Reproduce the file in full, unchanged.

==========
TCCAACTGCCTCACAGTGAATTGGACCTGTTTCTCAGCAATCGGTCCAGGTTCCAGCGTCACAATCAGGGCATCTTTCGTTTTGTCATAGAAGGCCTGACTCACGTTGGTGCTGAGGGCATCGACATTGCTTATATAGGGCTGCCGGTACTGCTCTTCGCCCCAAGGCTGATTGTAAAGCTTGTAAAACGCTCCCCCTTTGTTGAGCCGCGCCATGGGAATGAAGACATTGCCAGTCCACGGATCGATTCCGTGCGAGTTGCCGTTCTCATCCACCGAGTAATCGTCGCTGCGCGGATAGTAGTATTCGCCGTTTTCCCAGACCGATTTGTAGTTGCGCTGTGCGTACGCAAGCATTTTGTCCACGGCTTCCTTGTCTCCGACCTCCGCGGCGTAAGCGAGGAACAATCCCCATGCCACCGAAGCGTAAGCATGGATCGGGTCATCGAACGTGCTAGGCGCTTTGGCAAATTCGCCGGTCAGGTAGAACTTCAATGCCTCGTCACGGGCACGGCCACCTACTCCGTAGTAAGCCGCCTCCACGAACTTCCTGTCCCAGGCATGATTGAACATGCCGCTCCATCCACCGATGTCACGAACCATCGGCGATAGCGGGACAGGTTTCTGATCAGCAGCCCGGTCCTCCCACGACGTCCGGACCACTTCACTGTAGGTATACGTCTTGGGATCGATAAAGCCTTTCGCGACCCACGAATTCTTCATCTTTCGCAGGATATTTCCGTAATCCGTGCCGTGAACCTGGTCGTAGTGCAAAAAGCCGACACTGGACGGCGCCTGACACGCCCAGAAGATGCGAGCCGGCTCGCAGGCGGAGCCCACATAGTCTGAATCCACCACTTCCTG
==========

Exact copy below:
TCCAACTGCCTCACAGTGAATTGGACCTGTTTCTCAGCAATCGGTCCAGGTTCCAGCGTCACAATCAGGGCATCTTTCGTTTTGTCATAGAAGGCCTGACTCACGTTGGTGCTGAGGGCATCGACATTGCTTATATAGGGCTGCCGGTACTGCTCTTCGCCCCAAGGCTGATTGTAAAGCTTGTAAAACGCTCCCCCTTTGTTGAGCCGCGCCATGGGAATGAAGACATTGCCAGTCCACGGATCGATTCCGTGCGAGTTGCCGTTCTCATCCACCGAGTAATCGTCGCTGCGCGGATAGTAGTATTCGCCGTTTTCCCAGACCGATTTGTAGTTGCGCTGTGCGTACGCAAGCATTTTGTCCACGGCTTCCTTGTCTCCGACCTCCGCGGCGTAAGCGAGGAACAATCCCCATGCCACCGAAGCGTAAGCATGGATCGGGTCATCGAACGTGCTAGGCGCTTTGGCAAATTCGCCGGTCAGGTAGAACTTCAATGCCTCGTCACGGGCACGGCCACCTACTCCGTAGTAAGCCGCCTCCACGAACTTCCTGTCCCAGGCATGATTGAACATGCCGCTCCATCCACCGATGTCACGAACCATCGGCGATAGCGGGACAGGTTTCTGATCAGCAGCCCGGTCCTCCCACGACGTCCGGACCACTTCACTGTAGGTATACGTCTTGGGATCGATAAAGCCTTTCGCGACCCACGAATTCTTCATCTTTCGCAGGATATTTCCGTAATCCGTGCCGTGAACCTGGTCGTAGTGCAAAAAGCCGACACTGGACGGCGCCTGACACGCCCAGAAGATGCGAGCCGGCTCGCAGGCGGAGCCCACATAGTCTGAATCCACCACTTCCTG